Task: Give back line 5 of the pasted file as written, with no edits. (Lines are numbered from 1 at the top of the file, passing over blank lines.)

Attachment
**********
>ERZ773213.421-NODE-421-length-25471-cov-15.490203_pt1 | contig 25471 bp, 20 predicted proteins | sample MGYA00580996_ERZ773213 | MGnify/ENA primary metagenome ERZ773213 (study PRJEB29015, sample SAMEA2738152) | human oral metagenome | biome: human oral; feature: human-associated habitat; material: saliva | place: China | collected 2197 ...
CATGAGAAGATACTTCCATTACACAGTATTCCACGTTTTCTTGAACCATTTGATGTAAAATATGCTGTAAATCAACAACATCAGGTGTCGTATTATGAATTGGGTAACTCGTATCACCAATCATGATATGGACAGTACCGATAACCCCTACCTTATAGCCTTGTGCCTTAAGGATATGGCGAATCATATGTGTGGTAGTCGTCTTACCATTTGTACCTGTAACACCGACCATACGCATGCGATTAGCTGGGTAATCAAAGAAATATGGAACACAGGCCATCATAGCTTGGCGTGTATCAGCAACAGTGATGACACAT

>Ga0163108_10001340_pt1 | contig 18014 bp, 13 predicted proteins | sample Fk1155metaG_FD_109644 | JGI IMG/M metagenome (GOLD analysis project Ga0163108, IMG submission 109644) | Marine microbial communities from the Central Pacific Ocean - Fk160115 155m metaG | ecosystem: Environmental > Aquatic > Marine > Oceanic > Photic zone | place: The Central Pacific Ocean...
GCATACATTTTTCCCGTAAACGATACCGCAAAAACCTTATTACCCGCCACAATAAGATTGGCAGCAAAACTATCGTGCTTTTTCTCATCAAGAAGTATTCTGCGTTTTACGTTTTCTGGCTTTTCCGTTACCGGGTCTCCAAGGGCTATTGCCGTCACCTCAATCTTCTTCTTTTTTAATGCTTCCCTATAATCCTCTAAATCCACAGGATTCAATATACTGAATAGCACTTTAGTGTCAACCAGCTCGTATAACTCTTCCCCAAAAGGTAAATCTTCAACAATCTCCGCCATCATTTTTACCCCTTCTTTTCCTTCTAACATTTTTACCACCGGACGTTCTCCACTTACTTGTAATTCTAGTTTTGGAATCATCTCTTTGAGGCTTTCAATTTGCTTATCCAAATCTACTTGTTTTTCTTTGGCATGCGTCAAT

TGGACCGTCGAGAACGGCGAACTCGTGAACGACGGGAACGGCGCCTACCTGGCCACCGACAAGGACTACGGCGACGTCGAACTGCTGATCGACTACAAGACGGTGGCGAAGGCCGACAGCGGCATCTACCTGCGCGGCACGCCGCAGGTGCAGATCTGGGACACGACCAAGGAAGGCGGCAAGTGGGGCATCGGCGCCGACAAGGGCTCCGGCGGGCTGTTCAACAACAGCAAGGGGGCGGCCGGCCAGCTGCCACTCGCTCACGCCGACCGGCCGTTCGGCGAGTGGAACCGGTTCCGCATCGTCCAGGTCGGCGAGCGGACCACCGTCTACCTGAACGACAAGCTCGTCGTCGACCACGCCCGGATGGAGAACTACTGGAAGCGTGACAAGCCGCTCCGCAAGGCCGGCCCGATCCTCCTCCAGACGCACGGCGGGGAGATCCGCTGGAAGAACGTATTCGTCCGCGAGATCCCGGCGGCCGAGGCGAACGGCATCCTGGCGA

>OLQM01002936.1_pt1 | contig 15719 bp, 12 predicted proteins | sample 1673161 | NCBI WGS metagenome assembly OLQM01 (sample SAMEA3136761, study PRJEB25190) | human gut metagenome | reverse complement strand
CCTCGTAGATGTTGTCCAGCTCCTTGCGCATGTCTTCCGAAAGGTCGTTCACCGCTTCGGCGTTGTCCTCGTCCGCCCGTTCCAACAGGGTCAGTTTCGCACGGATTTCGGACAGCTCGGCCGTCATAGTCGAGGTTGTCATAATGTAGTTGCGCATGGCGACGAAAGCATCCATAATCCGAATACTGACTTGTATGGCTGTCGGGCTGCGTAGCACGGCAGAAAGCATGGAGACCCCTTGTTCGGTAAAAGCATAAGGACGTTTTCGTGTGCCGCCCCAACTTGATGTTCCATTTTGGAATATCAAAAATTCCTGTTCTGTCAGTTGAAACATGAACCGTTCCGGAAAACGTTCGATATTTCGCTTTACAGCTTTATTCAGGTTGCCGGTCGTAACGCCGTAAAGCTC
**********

TGGACCGTCGAGAACGGCGAACTCGTGAACGACGGGAACGGCGCCTACCTGGCCACCGACAAGGACTACGGCGACGTCGAACTGCTGATCGACTACAAGACGGTGGCGAAGGCCGACAGCGGCATCTACCTGCGCGGCACGCCGCAGGTGCAGATCTGGGACACGACCAAGGAAGGCGGCAAGTGGGGCATCGGCGCCGACAAGGGCTCCGGCGGGCTGTTCAACAACAGCAAGGGGGCGGCCGGCCAGCTGCCACTCGCTCACGCCGACCGGCCGTTCGGCGAGTGGAACCGGTTCCGCATCGTCCAGGTCGGCGAGCGGACCACCGTCTACCTGAACGACAAGCTCGTCGTCGACCACGCCCGGATGGAGAACTACTGGAAGCGTGACAAGCCGCTCCGCAAGGCCGGCCCGATCCTCCTCCAGACGCACGGCGGGGAGATCCGCTGGAAGAACGTATTCGTCCGCGAGATCCCGGCGGCCGAGGCGAACGGCATCCTGGCGA